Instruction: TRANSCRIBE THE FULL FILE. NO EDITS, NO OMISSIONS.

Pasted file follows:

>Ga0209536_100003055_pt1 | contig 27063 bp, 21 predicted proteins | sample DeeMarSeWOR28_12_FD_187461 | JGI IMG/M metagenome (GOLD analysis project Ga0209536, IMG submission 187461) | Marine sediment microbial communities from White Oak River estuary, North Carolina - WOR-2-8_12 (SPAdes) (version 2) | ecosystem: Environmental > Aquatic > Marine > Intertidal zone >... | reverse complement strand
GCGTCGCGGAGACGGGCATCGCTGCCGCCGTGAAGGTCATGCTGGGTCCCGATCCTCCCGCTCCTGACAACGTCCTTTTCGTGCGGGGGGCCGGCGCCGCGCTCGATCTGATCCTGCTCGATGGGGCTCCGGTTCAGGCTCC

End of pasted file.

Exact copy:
>Ga0209536_100003055_pt1 | contig 27063 bp, 21 predicted proteins | sample DeeMarSeWOR28_12_FD_187461 | JGI IMG/M metagenome (GOLD analysis project Ga0209536, IMG submission 187461) | Marine sediment microbial communities from White Oak River estuary, North Carolina - WOR-2-8_12 (SPAdes) (version 2) | ecosystem: Environmental > Aquatic > Marine > Intertidal zone >... | reverse complement strand
GCGTCGCGGAGACGGGCATCGCTGCCGCCGTGAAGGTCATGCTGGGTCCCGATCCTCCCGCTCCTGACAACGTCCTTTTCGTGCGGGGGGCCGGCGCCGCGCTCGATCTGATCCTGCTCGATGGGGCTCCGGTTCAGGCTCC